SAN FRANCISCO -- Hmmm. Maybe it won't matter whether Johnny Cueto can pitch again this series after all.
One night after the Cincinnati Reds' ace lasted just eight pitches due to an injury and left with all sorts of questions regarding his health and his availability, Bronson Arroyo went a long way toward making those concerns a moot issue Sunday night.
Lasting just a tad longer than Cueto did, Arroyo silenced the San Francisco Giantson one hit over seven innings in a 9-0 rout that gave the Reds a two-game lead in the division series.
With the series heading to Cincinnati for the remainer of the best-of-five series, there now is the distinct possibility the Reds won't need Cueto to pitch again this week. Or, for that matter, Mat Latos, who pitched four innings of emergency relief Saturday.
"It's important that we try to end it," Reds manager Dusty Baker said. "Especially with our situation with Johnny, that would buy us some more time. It's always important to get it over with as soon as you can."
Cueto and Game 3 starter Homer Bailey flew back to Cincinnati ahead of the team Sunday, though Baker said Cueto was feeling much better. Even if Cueto is feeling like Bob Gibson in his prime, Baker said he wouldn't pitch until at least Game 4. That may not be necessary after Arroyo's performance Sunday.
Throwing a masterful mid-70s curve, mixing speeds and expertly spotting his fastball, Arroyo did not allow a baserunner until Brandon Belt's two-out single in the fifth inning. The only other baserunner he allowed was Buster Posey, who walked in the seventh.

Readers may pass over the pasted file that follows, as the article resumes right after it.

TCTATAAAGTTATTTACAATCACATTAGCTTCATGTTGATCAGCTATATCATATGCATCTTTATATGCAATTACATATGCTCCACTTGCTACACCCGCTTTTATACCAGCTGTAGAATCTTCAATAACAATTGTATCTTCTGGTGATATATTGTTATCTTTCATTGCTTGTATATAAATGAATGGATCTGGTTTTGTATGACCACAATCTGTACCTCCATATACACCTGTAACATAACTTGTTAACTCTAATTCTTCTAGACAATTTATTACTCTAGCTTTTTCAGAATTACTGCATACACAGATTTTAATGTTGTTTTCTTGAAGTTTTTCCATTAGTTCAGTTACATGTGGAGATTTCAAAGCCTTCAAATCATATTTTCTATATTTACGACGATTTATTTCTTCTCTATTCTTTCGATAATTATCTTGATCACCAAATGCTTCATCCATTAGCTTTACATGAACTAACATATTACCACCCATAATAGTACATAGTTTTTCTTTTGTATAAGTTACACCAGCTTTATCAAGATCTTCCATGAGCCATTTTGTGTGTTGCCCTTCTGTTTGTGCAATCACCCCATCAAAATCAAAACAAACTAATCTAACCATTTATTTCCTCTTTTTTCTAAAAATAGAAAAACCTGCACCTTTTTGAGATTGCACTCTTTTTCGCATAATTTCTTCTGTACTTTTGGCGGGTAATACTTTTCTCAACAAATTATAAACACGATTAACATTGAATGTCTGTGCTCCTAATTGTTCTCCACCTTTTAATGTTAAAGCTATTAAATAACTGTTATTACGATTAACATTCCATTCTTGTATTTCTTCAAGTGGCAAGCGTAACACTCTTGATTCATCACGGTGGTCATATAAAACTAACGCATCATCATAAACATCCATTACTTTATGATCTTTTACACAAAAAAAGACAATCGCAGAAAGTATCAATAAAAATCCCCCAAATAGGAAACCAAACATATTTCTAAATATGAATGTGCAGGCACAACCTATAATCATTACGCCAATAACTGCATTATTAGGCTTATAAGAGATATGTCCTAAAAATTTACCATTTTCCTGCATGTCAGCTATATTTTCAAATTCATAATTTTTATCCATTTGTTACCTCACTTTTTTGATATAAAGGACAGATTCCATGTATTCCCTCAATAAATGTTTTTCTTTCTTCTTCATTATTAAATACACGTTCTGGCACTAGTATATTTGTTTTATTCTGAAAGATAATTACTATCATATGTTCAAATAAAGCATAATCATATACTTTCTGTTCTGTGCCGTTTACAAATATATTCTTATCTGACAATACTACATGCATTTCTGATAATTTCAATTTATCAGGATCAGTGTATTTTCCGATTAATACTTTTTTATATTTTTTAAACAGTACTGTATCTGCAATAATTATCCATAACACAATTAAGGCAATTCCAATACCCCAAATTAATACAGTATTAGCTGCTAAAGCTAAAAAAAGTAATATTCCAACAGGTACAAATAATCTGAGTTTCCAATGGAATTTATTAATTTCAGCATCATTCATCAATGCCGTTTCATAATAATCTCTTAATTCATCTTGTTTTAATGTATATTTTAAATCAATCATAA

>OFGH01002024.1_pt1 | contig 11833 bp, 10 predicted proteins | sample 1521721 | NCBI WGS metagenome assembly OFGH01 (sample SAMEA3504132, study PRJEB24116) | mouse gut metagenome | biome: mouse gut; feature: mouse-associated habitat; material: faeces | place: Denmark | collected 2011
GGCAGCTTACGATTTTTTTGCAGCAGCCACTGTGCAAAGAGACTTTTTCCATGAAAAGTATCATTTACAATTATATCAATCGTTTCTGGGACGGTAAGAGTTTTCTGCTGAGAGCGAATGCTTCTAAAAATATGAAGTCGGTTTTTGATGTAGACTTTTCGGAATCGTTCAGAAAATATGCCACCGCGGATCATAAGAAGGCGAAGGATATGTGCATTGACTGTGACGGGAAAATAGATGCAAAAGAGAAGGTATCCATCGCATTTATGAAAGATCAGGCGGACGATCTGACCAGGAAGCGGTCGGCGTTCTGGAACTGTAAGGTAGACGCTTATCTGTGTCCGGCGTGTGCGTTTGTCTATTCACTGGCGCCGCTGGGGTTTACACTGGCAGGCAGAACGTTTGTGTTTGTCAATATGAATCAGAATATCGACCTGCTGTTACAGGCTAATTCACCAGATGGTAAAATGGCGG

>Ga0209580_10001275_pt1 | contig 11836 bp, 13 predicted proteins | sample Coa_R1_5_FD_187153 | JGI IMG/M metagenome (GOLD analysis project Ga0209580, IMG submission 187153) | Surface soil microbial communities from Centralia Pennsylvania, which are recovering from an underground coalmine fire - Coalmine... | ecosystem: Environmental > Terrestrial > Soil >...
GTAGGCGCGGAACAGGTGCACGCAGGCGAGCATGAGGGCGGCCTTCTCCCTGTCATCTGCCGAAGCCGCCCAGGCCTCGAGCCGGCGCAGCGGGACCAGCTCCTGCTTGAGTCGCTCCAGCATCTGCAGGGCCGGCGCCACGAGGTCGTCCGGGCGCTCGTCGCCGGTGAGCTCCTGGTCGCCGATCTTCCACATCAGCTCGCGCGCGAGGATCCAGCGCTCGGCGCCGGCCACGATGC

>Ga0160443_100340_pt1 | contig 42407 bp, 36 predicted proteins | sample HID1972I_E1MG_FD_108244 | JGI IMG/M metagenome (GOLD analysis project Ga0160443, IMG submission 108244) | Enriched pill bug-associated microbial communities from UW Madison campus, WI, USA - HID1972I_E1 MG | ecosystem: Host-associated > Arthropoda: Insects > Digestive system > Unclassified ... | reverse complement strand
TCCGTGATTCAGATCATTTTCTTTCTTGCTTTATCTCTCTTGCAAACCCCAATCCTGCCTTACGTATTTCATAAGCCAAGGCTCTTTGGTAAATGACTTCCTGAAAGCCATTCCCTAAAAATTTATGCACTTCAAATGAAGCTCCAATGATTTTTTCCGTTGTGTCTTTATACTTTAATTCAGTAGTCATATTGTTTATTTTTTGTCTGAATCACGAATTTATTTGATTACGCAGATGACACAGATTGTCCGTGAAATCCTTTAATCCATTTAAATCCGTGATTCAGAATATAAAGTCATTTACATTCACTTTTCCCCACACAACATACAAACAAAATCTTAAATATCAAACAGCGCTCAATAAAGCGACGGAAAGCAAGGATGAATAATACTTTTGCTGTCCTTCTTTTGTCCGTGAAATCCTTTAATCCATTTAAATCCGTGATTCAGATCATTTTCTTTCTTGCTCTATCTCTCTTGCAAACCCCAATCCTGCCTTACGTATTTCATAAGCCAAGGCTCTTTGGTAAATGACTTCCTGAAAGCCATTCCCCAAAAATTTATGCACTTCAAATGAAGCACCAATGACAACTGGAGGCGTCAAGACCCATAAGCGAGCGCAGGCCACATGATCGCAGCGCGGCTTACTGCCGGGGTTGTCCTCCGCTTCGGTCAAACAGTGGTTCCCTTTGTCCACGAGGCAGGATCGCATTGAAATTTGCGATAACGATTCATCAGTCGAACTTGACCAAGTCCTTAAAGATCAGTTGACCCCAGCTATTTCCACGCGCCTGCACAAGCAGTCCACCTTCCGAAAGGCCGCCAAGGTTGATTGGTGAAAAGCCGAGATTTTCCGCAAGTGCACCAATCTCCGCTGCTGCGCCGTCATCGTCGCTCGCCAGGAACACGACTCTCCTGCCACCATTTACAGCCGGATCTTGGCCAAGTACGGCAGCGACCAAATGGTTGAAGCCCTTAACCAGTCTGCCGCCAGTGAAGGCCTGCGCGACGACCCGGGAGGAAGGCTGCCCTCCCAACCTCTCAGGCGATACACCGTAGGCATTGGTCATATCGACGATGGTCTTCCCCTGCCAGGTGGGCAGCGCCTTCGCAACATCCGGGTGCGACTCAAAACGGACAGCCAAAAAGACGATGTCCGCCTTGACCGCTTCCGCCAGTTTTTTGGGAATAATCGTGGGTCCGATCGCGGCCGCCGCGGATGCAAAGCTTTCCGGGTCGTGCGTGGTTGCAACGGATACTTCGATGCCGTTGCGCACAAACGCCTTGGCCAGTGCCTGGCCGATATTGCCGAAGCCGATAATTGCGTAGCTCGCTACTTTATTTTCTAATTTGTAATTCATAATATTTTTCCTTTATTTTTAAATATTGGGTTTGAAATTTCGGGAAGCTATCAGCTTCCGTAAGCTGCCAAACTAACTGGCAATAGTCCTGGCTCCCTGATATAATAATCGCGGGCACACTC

"A no-hitter in this type of environment is almost impossible to do and it's something you're not thinking about," Arroyo said. "The win for the ball club is the nirvana, there is nothing else to think about. If something else happens crazy like that, then it's icing on the cake. But to get through the fifth inning without having to pitch from the stretch but one time was really big. It allows you to get in your groove, you're not wasting a lot of energy with guys on base.
"Two years ago we didn't win a game in the playoffs, so just getting off to a good start and having the ball club believe, the fan base believe, all those types of things can help you later on."
Well, it certainly helps more than losing the first two games.
The Giants' season rests in the hand of Ryan Vogelsong, who will start Tuesday's Game 3 rather than former ace and two-time Cy Young winner Tim Lincecum, who had an ugly 5.18 ERA this season. Lincecum gave Giants fans their only reason to cheer Sunday night -- apart from the nightly playing of the Gangnam Style video on the scoreboard -- when he pitched two scoreless innings of relief. Manager Bruce Bochy removed Lincecum after 25 pitches to keep him available to pitch if needed in Game 3, 4 or 5. "I've talked to Timmy. He's all in on this," Bochy said before the game about using Lincecum in the bullpen. "He understands and says he wants to do whatever he can do to help the ball club move on."
Of course, the Giants have to win Game 3 before a Game 4 starter even becomes an issue, and to do so, they have to muster some offense. They scored only two runs the first two game, one on a wild pitch.
"This is when you show what you got," outfielder Hunter Pence said of San Francisco's 0-2 hole.
Arroyo threw 91 pitches before Baker removed him as a precaution after the Reds scored five runs in a long, drawn-out eighth inning.
"We might have to pitch him on three days rest," Baker said. "So at that period of time, we had to save him for later."
Again though, that may not be an issue.
"The pitchers have stepped up just like the whole team did when Joey Votto went down," said second baseman Brandon Phillips, who has a homer, two doubles and four RBIs. "Everybody stepped their game up. That's what it's all about. Our pitching staff has been great. Hopefully, Johnny can come back but if not, that's something to worry about later on. Latos and Sam LeCure did a great job [in Game 1], and Bronson just came out of nowhere. It's beautiful. I'm loving this team."